Ronald Reagan refused to help resolve the IRA hunger strikes that took ten lives including Bobby Sands.

According to former Irish Ambassador to US Sean Donlon “(Ronald) Reagan always believed that his ancestry was British. This suited him politically and it suited him so socially to believe.” (It also apparently suited his wife, Nancy, an Anglophile.)

Reagan also told Donlon, in no uncertain terms,  there was no way he would help out in ending the IRA hunger strike  in 1981 when ten prisoners led by Bobby Sands died,

Donlon was interviewed for an oral history on Ted Kennedy’s life and career, carried out by the University of Virginia Oral History Project which has recently come to light.

Also present were former Taoiseach Garret FitzGerald and former Department of Foreign Affairs senior official Michael Lillis. Though the interview is undated, it occurred when Albert Reynolds was Taoiseach from 1992 to 1994.

Donlon stated when asked about Ronald Reagan “I met Reagan through Bill Clark (former Reagan cabinet member and National Security Advisor)during the campaign for the Presidency in 1980. I met him (Reagan)out in California and in a social way just said to him, “By the way, what part of Ireland are you from?” Telling him that if he was a Reagan it’s got to be maybe from Cork, or wherever, or Tipperary.

He said, “No, no, no.” I challenged him and he said he would send me a copy of his family papers. His brother, Dr. Neil Reagan, sent me a bundle of papers, which in fact showed that the grandfather was born in London. I got two sources to investigate that. One was the Office of the Chief Herald..(it)  established the Tipperary connection with Ronald Reagan. (His ancestors had left the little village of Ballyporeen).

Donlon stated. “So with great glee I went to Reagan with this information probably in September—the election was November—thinking he’s going to make a big thing out of this. He asked me to keep it quiet. [laughter] “People will think that I’m jumping on the Irish cart and bandwagon,” Reagan said.

Donlon went on to say:  “Bill Clark subsequently told me that evening, he said to me, “It doesn’t fit in with the line and the image that he’s projecting. He’s a Republican. He’s going for the WASP [white Anglo-Saxon Protestant] vote. There’s no way he’s going for the Irish-Catholic vote except on abortion.”

“ I was asked to keep it quiet and told that if I kept it quiet until the election was over, Reagan would acknowledge it by coming to the Embassy on St. Patrick’s Day. 

He won the election and he was inaugurated  (he) agreed to come and acknowledge his Irish-ness on St. Patrick’s Day. Then using Bill Clark, whose first appointment was as Deputy Secretary of State, which gave him a role, we reminded Clark that (Jimmy) Carter had made a commitment to Ireland and that we would like this commitment continued. That was agreed. 

Donlon stated Reagan was good for Ireland. “Reagan, overall, in my opinion, was a constructive influence. .. There was one occasion when he refused point blank to be engaged, which was when, in 1981, we had hunger strikes in Northern Ireland and the IRA people were dying. Again, this was a complete coincidence.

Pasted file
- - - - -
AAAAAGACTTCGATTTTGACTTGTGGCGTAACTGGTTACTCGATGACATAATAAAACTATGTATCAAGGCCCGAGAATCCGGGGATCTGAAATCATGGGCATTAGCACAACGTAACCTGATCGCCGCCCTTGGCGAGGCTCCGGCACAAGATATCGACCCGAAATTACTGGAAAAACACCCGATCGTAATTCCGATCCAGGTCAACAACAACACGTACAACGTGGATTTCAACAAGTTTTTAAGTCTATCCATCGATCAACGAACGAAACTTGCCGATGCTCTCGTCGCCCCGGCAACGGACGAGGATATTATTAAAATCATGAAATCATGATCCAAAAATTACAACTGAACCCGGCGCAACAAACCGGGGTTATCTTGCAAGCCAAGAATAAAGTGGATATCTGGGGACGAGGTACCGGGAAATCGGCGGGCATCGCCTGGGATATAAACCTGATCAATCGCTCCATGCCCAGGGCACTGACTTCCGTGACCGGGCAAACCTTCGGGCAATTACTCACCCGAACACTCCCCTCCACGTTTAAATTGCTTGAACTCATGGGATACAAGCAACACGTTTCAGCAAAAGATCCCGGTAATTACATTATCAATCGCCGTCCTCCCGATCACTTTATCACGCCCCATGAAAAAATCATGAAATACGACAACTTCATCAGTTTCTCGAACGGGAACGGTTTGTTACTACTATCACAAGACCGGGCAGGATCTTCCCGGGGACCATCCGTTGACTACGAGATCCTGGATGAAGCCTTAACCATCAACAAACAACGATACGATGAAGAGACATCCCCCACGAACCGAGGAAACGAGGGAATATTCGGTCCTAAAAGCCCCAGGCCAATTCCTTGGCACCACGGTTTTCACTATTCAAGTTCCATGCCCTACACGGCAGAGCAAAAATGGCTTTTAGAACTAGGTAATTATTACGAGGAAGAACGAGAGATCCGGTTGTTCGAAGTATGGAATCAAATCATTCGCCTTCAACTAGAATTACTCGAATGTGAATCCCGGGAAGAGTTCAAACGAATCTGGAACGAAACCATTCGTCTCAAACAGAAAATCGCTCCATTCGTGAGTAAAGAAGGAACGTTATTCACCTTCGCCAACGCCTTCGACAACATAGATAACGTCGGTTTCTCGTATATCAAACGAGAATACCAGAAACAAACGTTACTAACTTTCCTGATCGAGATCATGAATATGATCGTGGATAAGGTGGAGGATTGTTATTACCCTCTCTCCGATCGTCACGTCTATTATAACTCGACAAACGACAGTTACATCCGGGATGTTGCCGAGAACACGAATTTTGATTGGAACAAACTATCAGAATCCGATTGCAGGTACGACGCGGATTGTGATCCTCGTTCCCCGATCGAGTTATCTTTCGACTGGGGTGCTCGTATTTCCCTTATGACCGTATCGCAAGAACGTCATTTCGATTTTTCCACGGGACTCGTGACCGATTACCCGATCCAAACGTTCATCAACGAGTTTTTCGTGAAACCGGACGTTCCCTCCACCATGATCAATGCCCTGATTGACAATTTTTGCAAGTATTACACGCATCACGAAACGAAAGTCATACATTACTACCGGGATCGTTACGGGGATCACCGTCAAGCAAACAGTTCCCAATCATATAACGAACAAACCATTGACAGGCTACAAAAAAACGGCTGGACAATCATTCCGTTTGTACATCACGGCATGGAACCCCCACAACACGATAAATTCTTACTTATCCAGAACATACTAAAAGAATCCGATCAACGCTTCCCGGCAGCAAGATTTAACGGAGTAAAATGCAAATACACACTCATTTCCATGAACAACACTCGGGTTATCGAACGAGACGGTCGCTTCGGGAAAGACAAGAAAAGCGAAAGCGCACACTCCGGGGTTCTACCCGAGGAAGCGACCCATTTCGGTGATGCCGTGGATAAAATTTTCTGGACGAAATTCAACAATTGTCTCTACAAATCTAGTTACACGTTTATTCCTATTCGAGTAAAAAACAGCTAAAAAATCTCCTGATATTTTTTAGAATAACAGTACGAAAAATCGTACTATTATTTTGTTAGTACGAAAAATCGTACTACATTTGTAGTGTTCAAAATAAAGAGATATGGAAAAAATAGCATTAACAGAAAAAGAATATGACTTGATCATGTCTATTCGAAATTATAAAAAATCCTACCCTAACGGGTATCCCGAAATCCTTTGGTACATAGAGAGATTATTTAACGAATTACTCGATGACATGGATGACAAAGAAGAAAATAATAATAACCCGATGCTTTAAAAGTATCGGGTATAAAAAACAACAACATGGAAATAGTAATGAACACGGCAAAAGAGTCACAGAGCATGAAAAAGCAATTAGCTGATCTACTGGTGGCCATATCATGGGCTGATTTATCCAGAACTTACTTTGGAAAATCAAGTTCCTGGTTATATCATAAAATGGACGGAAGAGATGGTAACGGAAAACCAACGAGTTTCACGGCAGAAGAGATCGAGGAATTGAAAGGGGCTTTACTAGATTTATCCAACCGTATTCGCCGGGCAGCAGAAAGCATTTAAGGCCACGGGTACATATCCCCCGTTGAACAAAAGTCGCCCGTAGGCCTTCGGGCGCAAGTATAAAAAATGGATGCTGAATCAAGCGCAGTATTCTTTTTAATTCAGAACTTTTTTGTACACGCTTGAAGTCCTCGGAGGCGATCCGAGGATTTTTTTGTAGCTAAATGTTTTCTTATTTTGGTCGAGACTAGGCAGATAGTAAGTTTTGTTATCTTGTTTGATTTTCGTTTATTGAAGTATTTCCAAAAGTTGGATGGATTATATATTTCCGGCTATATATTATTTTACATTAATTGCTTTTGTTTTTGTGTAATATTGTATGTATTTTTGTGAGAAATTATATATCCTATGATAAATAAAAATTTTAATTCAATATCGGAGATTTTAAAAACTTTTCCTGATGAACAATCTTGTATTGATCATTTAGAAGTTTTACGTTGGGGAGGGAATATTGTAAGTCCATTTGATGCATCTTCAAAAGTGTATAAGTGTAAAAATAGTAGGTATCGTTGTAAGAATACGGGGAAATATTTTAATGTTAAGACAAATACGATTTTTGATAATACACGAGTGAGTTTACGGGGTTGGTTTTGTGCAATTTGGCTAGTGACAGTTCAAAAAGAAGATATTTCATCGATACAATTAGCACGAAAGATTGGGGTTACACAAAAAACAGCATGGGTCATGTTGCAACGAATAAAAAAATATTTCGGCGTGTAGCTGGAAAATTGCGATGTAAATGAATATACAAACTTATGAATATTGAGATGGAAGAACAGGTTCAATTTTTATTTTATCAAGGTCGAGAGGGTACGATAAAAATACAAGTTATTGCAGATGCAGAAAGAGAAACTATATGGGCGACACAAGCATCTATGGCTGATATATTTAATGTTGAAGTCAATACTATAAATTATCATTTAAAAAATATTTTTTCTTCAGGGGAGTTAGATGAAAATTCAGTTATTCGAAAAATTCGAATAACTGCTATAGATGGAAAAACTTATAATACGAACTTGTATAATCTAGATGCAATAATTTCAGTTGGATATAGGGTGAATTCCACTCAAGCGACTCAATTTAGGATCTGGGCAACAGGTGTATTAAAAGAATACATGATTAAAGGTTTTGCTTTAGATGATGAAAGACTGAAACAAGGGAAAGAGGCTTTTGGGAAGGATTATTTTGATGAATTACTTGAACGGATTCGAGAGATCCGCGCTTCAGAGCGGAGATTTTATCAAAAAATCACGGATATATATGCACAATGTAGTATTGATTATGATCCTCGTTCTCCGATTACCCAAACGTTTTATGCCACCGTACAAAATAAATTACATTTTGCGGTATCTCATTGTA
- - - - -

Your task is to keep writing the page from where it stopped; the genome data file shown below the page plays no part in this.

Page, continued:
“ Reagan was visiting the embassy for the second time because his step-father-in-law, Loyal Davis, was being conferred with the honorary fellowship of the Royal College of Surgeons in Ireland, and because Loyal Davis wasn’t well enough to travel to Ireland it was agreed that the College of Surgeons would travel to Washington.

“They were persuaded to do it in the embassy. It was very hot. I think it was the month of July.. 

“So I spoke directly to Reagan about, would he intervene with Thatcher to end this extraordinary hunger strike? 

In the oral history, Garret FitzGerald then ran through the difficulties surrounding the hunger strikes but said they were close to a deal on it.

FitzGerald stated: “That’s what we needed Reagan’s support for, not to give in to the strike but to revive the deal, which had actually been informally agreed to on the spot, as we understood from the British Minister. I made the mistake of asking Sean to ask Reagan to—but it wasn’t really fair to expect him. It was too complicated an issue. It involved getting the British about—a political thing and the IRA, and criminals."

(In the oral history Sean Donlon took over the narrative from there.)

Donlon stated: “Reagan’s point to me was very direct and almost heated. It was the first time I’d had a heated conversation with him. It had nothing to do with Irish affairs or Anglo-Irish affairs."

He said, “As Governor of California I’ve had to deal with prison riots and I’ve had to deal with prisoners. There’s only one way to deal with those guys. You say, ‘No.’” He was very strong on that. “

The hunger strike claimed ten lives but Sands on his deathbed was elected to the British Parliament and Sinn Fein’s drive into politics originated from there.